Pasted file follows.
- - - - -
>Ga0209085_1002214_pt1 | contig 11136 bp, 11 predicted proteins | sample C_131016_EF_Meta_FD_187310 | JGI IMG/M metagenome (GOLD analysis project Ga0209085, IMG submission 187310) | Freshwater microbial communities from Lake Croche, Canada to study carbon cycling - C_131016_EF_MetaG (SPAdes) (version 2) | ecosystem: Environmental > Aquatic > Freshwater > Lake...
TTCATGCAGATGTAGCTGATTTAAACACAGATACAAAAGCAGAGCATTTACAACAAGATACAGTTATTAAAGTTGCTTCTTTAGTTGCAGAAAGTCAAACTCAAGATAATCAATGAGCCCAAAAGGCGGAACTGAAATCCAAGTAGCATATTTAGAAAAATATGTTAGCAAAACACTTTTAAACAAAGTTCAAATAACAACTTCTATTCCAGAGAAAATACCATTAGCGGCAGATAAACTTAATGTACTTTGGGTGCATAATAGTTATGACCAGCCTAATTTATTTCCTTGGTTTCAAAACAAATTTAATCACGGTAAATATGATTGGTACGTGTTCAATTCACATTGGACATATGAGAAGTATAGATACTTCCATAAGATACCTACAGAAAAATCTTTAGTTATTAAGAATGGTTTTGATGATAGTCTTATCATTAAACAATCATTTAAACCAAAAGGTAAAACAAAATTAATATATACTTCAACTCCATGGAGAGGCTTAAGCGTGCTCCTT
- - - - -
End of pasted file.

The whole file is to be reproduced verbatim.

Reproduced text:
>Ga0209085_1002214_pt1 | contig 11136 bp, 11 predicted proteins | sample C_131016_EF_Meta_FD_187310 | JGI IMG/M metagenome (GOLD analysis project Ga0209085, IMG submission 187310) | Freshwater microbial communities from Lake Croche, Canada to study carbon cycling - C_131016_EF_MetaG (SPAdes) (version 2) | ecosystem: Environmental > Aquatic > Freshwater > Lake...
TTCATGCAGATGTAGCTGATTTAAACACAGATACAAAAGCAGAGCATTTACAACAAGATACAGTTATTAAAGTTGCTTCTTTAGTTGCAGAAAGTCAAACTCAAGATAATCAATGAGCCCAAAAGGCGGAACTGAAATCCAAGTAGCATATTTAGAAAAATATGTTAGCAAAACACTTTTAAACAAAGTTCAAATAACAACTTCTATTCCAGAGAAAATACCATTAGCGGCAGATAAACTTAATGTACTTTGGGTGCATAATAGTTATGACCAGCCTAATTTATTTCCTTGGTTTCAAAACAAATTTAATCACGGTAAATATGATTGGTACGTGTTCAATTCACATTGGACATATGAGAAGTATAGATACTTCCATAAGATACCTACAGAAAAATCTTTAGTTATTAAGAATGGTTTTGATGATAGTCTTATCATTAAACAATCATTTAAACCAAAAGGTAAAACAAAATTAATATATACTTCAACTCCATGGAGAGGCTTAAGCGTGCTCCTT